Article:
NASDAQ is in the Quota Business

The stock exchange has proposed a rule—and it’s actually serious about it, if you can imagine that—regarding business governance that must be satisfied if a business is to be considered by the Know Betters of the exchange fit for listing on its exchange.

The second largest exchange in the world has asked the Securities and Exchange Commission for permission to impose a quota system on the boards of its listed companies. The new rule would mandate that corporate boards have a minimum of one woman director and one who is a minority or LGBTQ.

So: a black lesbian–a three-fer.

Alternatively…

President Donald Trump, recall, is moving to reclassify Federal senior-level civil service employees into a new category (Schedule F for those following along) that would facilitate their hiring and firing outside the existing Federal employment rules that generally serve to keep those employees on the job regardless of their performance quality. That protection tends to obviate the hiring part by reducing the number and availability of slots into which to hire: they’re already (and still) occupied.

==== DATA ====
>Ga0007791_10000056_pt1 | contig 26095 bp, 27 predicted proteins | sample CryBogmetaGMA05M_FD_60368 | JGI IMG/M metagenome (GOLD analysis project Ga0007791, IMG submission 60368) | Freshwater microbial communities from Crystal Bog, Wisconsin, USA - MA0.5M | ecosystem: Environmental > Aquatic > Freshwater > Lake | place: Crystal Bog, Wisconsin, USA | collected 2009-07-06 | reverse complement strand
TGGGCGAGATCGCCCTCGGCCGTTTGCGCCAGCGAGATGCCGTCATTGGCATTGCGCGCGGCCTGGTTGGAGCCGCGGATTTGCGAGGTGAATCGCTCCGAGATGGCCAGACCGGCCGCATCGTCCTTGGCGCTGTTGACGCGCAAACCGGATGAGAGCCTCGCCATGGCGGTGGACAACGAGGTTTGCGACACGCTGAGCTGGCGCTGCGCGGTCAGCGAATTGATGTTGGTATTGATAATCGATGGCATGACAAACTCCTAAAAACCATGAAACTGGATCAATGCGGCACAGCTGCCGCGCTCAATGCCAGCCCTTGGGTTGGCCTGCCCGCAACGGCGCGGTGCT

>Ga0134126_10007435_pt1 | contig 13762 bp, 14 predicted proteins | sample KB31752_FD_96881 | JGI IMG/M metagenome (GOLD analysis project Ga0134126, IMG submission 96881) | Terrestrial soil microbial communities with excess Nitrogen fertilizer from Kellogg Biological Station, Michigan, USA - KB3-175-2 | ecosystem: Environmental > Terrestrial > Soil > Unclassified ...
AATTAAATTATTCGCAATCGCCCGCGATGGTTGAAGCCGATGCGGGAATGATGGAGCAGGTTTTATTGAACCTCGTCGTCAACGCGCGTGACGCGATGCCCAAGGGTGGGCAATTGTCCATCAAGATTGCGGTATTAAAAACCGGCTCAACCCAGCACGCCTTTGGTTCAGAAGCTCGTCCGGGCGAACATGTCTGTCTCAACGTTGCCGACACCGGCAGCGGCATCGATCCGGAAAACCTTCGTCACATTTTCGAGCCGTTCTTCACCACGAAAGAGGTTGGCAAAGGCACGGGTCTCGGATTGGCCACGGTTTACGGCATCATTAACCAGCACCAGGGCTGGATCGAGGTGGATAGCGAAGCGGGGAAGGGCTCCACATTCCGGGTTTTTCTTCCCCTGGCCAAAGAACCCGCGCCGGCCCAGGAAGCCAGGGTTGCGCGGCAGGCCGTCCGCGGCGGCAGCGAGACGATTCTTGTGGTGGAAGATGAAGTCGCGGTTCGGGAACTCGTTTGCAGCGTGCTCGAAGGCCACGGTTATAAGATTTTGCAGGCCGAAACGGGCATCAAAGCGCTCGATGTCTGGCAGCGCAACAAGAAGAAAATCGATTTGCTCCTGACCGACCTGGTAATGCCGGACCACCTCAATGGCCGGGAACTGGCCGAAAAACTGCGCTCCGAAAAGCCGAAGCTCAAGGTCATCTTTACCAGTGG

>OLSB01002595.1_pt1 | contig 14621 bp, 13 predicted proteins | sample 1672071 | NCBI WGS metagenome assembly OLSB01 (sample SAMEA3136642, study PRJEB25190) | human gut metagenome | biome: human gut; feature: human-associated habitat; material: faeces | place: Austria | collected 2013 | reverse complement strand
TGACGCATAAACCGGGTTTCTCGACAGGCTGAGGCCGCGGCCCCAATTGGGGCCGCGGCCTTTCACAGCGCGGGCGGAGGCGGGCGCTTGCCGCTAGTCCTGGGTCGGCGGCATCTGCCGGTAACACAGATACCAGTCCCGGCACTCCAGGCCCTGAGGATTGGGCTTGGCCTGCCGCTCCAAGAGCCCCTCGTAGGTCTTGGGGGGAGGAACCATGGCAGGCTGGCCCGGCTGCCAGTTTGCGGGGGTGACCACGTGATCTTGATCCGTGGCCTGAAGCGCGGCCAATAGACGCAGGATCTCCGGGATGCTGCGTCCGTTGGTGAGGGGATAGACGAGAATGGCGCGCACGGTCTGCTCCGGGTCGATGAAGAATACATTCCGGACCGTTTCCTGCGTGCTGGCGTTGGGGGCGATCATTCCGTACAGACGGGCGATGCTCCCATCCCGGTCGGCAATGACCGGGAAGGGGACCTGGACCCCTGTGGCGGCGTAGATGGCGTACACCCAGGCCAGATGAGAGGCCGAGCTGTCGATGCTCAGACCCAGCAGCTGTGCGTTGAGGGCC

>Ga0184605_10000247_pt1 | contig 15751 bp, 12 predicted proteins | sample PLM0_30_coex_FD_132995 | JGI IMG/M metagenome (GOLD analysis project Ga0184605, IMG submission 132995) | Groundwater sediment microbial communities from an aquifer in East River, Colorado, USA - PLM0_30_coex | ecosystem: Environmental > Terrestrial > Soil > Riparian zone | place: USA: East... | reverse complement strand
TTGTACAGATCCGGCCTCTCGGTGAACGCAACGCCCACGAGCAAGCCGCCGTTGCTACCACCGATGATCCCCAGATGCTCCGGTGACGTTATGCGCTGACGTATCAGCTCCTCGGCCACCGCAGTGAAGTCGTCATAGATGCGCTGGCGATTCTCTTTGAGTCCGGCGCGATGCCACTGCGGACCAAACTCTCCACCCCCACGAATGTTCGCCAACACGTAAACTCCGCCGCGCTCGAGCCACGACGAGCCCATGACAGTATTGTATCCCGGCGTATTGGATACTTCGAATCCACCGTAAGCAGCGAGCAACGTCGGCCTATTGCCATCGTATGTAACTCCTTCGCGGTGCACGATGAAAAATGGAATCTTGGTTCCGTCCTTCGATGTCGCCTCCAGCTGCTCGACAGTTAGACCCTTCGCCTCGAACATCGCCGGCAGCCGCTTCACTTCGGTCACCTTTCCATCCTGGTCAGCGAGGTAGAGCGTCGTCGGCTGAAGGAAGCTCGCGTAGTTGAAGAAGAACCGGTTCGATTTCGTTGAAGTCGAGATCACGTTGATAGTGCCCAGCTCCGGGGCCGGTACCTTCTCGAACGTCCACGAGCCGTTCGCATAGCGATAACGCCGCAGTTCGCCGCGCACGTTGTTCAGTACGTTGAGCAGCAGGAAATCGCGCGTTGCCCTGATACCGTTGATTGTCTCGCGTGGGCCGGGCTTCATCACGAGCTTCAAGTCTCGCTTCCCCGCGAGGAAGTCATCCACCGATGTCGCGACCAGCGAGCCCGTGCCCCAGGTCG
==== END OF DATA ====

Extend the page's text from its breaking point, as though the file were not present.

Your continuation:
That last—ability to hire—is little talked about, as the focus, especially by public unions, has been on job protection rather than job performance.

Foreign Taxation

Various nations insist on taxing corporations that provide digital services—imposing a “digital services tax”—to ensure, those nations are pleased to claim and as most clearly articulated by Canada’s Finance Minister Chrystia Freeland, that

everyone pays their fair share

The Canadian government has been explicit in another direction, also: Canada will act unilaterally if an international taxing regime isn’t worked out by the OECD quickly enough to suit them.